High School Graduation Rates Must Climb Higher

Education inequality is both morally unacceptable and economically unsustainable.

State laws allowing undocumented immigrants to pay in-state tuition could have a positive impact on high school graduation rates.

Female college graduates are less likely to have out-of-wedlock babies than other women.

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Alma J. Powell is chair of America's Promise Alliance, a national partner network dedicated to improving the lives of young people. Charlene Lake is senior vice president of public affairs and chief sustainability officer of AT&T, lead sponsor of the "Building a Grad Nation" report.

Last week, America's Promise Alliance and several other education research and advocacy organizations shared the good news that the nation's high school graduation rate is—for the first time—on pace to reach 90 percent by 2020. The news, revealed in our "Building a Grad Nation" report, deserves to be celebrated. That we could move the graduation rate from 71.7 percent in 2001 to 78.2 percent in 2010, with the greatest gains—an astonishing 5 percentage points—made in the past four years alone shows genuine progress is being made.

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Nearly 1.1 million fewer students were trapped in "dropout factories" in 2011 than in 2002. Since low-income and minority students disproportionately attend these low-performing high schools, they have benefited the most from these gains. If the Grad Nation report's findings remind us of anything, it's that progress is possible when we come together as a country to focus our resources on communities where the need is greatest. Education is the civil rights issue of our time.

Take the example of Vanessa Ramirez, who, like 17 percent of all youth in Houston, grew up in extreme poverty. Vanessa's life changed when she walked through the door of Genesys Works, a Texas-based program that, through meaningful internships, makes education relevant and brings positive relationships to urban public school students. Following the program's summer training and a paid internship at a Fortune 100 company, Vanessa enrolled at Sam Houston State University in Huntsville, Texas. She is now headed for a career in forensic psychology or criminal justice.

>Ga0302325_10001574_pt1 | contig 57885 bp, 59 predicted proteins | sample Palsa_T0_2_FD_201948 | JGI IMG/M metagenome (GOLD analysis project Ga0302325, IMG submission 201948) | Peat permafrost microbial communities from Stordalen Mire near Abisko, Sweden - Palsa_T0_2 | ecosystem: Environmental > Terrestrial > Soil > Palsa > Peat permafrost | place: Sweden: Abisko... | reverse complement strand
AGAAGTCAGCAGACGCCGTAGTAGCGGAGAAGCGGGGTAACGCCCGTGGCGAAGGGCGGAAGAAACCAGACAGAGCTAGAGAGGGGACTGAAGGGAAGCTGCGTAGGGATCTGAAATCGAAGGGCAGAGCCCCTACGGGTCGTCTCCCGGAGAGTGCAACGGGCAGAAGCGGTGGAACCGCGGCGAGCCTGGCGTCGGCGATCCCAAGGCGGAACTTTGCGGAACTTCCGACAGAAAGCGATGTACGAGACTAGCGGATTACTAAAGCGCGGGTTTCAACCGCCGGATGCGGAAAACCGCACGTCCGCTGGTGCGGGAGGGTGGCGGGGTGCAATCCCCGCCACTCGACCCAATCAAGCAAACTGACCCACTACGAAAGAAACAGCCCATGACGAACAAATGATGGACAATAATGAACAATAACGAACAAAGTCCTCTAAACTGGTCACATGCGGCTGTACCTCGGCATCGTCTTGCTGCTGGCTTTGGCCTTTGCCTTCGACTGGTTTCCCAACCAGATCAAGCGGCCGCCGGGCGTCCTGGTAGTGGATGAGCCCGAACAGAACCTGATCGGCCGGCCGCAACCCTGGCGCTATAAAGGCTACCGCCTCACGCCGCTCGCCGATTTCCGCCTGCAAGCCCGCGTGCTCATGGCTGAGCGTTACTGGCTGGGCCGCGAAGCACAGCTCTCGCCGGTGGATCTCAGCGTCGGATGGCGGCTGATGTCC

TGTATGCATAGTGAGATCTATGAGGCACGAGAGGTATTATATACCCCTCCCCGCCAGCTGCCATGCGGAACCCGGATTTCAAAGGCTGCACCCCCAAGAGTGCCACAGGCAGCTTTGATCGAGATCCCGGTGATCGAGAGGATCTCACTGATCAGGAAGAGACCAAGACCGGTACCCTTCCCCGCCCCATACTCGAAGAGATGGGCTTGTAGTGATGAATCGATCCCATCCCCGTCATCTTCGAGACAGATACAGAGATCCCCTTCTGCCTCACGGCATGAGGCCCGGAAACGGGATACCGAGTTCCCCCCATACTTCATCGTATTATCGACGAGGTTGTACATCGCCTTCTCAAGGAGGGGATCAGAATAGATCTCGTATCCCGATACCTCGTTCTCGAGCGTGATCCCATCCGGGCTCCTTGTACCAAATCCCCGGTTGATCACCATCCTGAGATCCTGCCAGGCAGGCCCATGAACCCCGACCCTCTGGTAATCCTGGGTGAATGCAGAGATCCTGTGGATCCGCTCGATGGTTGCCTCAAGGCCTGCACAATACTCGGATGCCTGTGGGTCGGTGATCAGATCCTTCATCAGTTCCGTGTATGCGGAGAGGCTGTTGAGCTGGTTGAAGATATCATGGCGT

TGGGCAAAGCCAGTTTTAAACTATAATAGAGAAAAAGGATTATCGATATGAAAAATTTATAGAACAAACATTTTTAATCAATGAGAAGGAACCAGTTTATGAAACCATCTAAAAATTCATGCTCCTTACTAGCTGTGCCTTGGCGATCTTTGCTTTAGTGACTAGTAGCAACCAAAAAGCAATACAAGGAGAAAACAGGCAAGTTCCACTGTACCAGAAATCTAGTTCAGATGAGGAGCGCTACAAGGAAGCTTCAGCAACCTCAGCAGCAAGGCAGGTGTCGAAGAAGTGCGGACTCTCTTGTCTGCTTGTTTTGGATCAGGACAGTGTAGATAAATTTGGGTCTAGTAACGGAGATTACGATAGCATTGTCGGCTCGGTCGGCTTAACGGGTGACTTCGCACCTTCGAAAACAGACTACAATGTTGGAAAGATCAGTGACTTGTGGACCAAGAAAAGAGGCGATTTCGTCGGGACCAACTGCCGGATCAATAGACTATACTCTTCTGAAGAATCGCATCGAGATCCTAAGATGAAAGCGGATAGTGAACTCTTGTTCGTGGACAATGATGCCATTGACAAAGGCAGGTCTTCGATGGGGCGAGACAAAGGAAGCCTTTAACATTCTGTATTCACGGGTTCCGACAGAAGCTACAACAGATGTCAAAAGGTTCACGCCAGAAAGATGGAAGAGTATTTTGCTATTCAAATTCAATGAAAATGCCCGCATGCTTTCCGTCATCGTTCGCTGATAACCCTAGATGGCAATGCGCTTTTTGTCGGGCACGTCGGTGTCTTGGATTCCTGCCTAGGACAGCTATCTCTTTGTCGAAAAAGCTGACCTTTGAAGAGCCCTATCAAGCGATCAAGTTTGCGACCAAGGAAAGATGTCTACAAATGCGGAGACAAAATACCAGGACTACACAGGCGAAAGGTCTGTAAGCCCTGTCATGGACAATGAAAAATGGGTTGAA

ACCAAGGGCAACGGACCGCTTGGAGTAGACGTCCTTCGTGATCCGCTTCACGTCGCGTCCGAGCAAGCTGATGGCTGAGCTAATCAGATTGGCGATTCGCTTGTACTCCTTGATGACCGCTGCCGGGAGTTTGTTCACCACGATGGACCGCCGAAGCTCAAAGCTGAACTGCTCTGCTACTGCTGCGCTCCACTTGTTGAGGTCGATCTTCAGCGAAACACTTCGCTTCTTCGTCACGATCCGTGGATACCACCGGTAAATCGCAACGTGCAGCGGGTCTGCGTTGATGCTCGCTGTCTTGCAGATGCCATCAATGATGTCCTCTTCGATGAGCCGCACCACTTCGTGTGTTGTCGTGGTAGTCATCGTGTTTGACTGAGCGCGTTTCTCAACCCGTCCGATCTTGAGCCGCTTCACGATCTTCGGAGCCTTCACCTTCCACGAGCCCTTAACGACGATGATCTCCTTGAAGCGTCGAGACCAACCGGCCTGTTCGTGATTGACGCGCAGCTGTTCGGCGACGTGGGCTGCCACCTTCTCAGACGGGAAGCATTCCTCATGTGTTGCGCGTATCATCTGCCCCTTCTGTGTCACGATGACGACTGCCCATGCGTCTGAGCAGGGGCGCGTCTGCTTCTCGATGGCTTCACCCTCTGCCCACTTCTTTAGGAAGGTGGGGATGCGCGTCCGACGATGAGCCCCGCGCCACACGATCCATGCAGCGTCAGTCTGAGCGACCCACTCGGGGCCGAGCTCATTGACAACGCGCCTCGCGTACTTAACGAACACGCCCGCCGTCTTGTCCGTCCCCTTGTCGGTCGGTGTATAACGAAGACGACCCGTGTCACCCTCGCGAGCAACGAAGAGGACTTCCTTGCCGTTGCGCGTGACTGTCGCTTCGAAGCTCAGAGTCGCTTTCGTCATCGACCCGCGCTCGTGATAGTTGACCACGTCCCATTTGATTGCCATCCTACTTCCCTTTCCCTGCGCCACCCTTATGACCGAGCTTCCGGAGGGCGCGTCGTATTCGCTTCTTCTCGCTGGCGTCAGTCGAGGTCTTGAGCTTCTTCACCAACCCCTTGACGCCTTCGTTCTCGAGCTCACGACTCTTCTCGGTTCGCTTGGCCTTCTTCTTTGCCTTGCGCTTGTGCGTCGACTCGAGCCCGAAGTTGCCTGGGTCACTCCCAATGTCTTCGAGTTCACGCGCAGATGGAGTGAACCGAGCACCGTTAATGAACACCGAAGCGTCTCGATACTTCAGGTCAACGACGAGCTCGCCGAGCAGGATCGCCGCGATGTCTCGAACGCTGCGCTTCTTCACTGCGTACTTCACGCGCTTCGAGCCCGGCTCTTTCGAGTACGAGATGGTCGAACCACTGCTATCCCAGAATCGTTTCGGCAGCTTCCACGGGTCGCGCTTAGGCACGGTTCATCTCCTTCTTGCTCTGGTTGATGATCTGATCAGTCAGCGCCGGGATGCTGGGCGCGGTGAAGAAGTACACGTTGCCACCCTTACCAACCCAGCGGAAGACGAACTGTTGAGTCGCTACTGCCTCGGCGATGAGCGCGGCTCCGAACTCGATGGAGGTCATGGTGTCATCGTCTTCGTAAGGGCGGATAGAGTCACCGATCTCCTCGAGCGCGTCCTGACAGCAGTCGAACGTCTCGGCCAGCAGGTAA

Programs like Genesys Works, which partners with the business community and others that provide caring adult role models, are critical as they help students like Vanessa visualize an attainable and successful future. Their importance cannot be overstated because when our young people do not reach their full potential, our nation's economic vitality is seriously impacted. And it is the business community that is best situated to help students understand the connection between classroom learning and future achievement.

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There can be no doubt that education and the long-term success of our young people must be a top priority if we are to maintain the health and competitiveness of our business community. Graduation rates are still far too low, particularly for minority and low-income students. And, for a nation that will become "majority minority" by the middle of this century, these gaps are both morally unacceptable and economically unsustainable. Had the United States already reached the 90 percent goal, the additional graduates from just a single class would have earned an estimated $5.3 billion more in income, generated more than 37,000 jobs, and increased the nation's GDP by $6.6 billion.

AT&T and America's Promise Alliance, along with hundreds of other Grad Nation partners, will continue to march together toward the 90 percent graduation goal. The impact we have together is exponentially greater than what we could accomplish alone. We have reached the accelerated pace of change required to get us to our goal. In order to maintain that pace, we must continue innovating, discovering, learning. This is no time to take our foot off the gas. Our nation's children deserve nothing less.